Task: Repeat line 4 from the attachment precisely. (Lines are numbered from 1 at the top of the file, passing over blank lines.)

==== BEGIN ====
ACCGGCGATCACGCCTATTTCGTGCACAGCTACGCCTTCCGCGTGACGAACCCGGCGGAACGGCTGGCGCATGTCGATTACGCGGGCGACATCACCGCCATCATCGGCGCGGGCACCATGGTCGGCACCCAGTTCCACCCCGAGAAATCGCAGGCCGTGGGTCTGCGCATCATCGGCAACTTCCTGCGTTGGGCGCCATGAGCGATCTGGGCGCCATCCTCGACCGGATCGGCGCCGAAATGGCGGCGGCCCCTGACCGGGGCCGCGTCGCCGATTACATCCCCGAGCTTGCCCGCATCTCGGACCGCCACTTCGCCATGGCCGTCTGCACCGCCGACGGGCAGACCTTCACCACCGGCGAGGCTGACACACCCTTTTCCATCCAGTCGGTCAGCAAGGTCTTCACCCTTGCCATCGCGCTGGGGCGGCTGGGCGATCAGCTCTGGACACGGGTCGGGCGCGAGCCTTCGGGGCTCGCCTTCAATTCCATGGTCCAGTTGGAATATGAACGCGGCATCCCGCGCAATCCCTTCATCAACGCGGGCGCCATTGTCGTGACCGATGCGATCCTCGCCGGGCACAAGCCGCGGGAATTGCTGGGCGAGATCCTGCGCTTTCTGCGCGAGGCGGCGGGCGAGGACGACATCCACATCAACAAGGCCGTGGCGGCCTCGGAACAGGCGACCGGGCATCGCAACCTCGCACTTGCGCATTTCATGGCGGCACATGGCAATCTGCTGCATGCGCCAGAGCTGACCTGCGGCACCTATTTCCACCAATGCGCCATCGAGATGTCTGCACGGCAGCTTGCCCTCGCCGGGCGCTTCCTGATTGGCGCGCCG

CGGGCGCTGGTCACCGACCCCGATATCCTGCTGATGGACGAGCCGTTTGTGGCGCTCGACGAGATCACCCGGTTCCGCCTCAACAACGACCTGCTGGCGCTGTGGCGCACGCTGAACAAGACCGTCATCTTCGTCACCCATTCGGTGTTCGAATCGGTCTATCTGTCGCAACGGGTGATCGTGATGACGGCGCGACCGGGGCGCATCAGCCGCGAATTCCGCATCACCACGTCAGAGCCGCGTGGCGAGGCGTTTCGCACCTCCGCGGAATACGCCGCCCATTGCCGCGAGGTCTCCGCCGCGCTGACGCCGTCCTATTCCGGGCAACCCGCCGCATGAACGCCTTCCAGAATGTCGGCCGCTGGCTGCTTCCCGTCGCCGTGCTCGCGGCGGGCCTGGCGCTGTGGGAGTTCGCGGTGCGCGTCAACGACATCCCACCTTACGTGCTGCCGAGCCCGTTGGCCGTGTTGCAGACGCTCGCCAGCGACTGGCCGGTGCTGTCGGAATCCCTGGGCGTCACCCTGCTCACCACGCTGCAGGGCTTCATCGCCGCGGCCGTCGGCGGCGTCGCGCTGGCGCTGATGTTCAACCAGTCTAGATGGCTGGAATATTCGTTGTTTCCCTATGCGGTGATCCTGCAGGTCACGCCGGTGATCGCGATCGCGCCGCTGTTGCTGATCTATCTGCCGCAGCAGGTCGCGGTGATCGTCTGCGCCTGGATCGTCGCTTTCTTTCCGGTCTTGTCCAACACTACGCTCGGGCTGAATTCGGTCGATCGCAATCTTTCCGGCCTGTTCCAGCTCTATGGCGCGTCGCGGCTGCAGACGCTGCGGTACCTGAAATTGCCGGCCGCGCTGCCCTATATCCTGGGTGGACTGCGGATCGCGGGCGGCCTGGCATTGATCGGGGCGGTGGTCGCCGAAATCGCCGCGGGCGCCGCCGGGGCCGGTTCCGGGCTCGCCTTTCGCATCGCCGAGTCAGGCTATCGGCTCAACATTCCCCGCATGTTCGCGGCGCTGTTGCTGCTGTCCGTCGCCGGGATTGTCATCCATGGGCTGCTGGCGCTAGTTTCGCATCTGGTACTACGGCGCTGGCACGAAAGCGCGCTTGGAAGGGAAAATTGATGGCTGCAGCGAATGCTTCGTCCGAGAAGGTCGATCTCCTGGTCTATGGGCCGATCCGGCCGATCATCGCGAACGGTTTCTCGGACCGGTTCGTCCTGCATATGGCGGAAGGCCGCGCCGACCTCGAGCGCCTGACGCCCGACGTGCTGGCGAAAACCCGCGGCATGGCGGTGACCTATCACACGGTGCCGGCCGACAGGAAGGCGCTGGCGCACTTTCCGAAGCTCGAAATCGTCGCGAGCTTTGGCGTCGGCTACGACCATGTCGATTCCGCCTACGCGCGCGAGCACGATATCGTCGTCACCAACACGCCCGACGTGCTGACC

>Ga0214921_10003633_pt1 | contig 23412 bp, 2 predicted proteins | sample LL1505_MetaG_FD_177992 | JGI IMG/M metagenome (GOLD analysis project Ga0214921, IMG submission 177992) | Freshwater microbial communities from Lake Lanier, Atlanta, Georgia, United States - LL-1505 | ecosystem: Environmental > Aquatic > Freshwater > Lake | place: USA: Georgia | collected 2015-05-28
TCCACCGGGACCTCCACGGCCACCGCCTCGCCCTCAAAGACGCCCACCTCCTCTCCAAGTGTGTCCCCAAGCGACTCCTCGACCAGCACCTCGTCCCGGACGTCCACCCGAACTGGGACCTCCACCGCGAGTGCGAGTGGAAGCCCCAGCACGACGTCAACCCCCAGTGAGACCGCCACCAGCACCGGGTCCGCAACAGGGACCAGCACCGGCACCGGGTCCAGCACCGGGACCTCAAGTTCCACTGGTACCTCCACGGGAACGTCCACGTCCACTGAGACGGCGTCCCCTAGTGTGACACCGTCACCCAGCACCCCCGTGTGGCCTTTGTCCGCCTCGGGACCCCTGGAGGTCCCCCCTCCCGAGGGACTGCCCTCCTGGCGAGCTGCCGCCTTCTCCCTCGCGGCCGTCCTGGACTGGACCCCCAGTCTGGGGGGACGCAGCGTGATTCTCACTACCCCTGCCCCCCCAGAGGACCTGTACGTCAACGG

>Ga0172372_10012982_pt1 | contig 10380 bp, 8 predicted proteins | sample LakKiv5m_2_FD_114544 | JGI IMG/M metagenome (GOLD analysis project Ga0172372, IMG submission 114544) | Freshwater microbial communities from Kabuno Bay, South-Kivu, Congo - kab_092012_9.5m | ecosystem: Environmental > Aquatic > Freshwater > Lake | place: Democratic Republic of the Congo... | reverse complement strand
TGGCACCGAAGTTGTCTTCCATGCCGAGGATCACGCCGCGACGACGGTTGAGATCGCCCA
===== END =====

TCCACCGGGACCTCCACGGCCACCGCCTCGCCCTCAAAGACGCCCACCTCCTCTCCAAGTGTGTCCCCAAGCGACTCCTCGACCAGCACCTCGTCCCGGACGTCCACCCGAACTGGGACCTCCACCGCGAGTGCGAGTGGAAGCCCCAGCACGACGTCAACCCCCAGTGAGACCGCCACCAGCACCGGGTCCGCAACAGGGACCAGCACCGGCACCGGGTCCAGCACCGGGACCTCAAGTTCCACTGGTACCTCCACGGGAACGTCCACGTCCACTGAGACGGCGTCCCCTAGTGTGACACCGTCACCCAGCACCCCCGTGTGGCCTTTGTCCGCCTCGGGACCCCTGGAGGTCCCCCCTCCCGAGGGACTGCCCTCCTGGCGAGCTGCCGCCTTCTCCCTCGCGGCCGTCCTGGACTGGACCCCCAGTCTGGGGGGACGCAGCGTGATTCTCACTACCCCTGCCCCCCCAGAGGACCTGTACGTCAACGG